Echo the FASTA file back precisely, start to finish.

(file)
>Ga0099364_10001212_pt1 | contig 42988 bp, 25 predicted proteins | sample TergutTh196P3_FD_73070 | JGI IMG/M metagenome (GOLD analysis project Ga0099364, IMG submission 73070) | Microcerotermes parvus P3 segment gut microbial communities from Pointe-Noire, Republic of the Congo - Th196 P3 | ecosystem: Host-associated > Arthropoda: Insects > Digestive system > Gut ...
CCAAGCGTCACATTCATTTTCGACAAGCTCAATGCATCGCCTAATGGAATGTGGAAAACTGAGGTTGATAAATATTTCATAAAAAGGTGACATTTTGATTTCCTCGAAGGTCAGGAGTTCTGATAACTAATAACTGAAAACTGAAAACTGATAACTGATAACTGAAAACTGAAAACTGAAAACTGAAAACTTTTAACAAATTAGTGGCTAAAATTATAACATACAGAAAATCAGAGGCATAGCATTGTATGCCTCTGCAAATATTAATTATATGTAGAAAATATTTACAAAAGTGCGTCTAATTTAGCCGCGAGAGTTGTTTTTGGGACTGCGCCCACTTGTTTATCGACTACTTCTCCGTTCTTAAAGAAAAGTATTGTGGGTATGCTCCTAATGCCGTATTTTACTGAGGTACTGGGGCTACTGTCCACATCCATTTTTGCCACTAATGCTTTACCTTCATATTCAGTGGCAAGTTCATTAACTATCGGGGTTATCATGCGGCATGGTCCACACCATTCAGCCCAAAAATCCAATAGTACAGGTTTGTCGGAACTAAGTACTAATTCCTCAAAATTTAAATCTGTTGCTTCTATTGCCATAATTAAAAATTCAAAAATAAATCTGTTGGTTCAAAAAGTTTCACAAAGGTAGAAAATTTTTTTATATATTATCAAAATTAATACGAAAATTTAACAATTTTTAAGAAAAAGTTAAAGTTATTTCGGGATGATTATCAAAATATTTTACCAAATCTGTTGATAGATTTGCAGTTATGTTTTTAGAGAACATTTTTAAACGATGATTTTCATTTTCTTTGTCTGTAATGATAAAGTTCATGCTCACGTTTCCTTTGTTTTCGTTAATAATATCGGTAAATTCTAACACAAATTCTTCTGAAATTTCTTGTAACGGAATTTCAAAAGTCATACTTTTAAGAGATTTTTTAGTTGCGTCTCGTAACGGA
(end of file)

>Ga0099364_10001212_pt1 | contig 42988 bp, 25 predicted proteins | sample TergutTh196P3_FD_73070 | JGI IMG/M metagenome (GOLD analysis project Ga0099364, IMG submission 73070) | Microcerotermes parvus P3 segment gut microbial communities from Pointe-Noire, Republic of the Congo - Th196 P3 | ecosystem: Host-associated > Arthropoda: Insects > Digestive system > Gut ...
CCAAGCGTCACATTCATTTTCGACAAGCTCAATGCATCGCCTAATGGAATGTGGAAAACTGAGGTTGATAAATATTTCATAAAAAGGTGACATTTTGATTTCCTCGAAGGTCAGGAGTTCTGATAACTAATAACTGAAAACTGAAAACTGATAACTGATAACTGAAAACTGAAAACTGAAAACTGAAAACTTTTAACAAATTAGTGGCTAAAATTATAACATACAGAAAATCAGAGGCATAGCATTGTATGCCTCTGCAAATATTAATTATATGTAGAAAATATTTACAAAAGTGCGTCTAATTTAGCCGCGAGAGTTGTTTTTGGGACTGCGCCCACTTGTTTATCGACTACTTCTCCGTTCTTAAAGAAAAGTATTGTGGGTATGCTCCTAATGCCGTATTTTACTGAGGTACTGGGGCTACTGTCCACATCCATTTTTGCCACTAATGCTTTACCTTCATATTCAGTGGCAAGTTCATTAACTATCGGGGTTATCATGCGGCATGGTCCACACCATTCAGCCCAAAAATCCAATAGTACAGGTTTGTCGGAACTAAGTACTAATTCCTCAAAATTTAAATCTGTTGCTTCTATTGCCATAATTAAAAATTCAAAAATAAATCTGTTGGTTCAAAAAGTTTCACAAAGGTAGAAAATTTTTTTATATATTATCAAAATTAATACGAAAATTTAACAATTTTTAAGAAAAAGTTAAAGTTATTTCGGGATGATTATCAAAATATTTTACCAAATCTGTTGATAGATTTGCAGTTATGTTTTTAGAGAACATTTTTAAACGATGATTTTCATTTTCTTTGTCTGTAATGATAAAGTTCATGCTCACGTTTCCTTTGTTTTCGTTAATAATATCGGTAAATTCTAACACAAATTCTTCTGAAATTTCTTGTAACGGAATTTCAAAAGTCATACTTTTAAGAGATTTTTTAGTTGCGTCTCGTAACGGA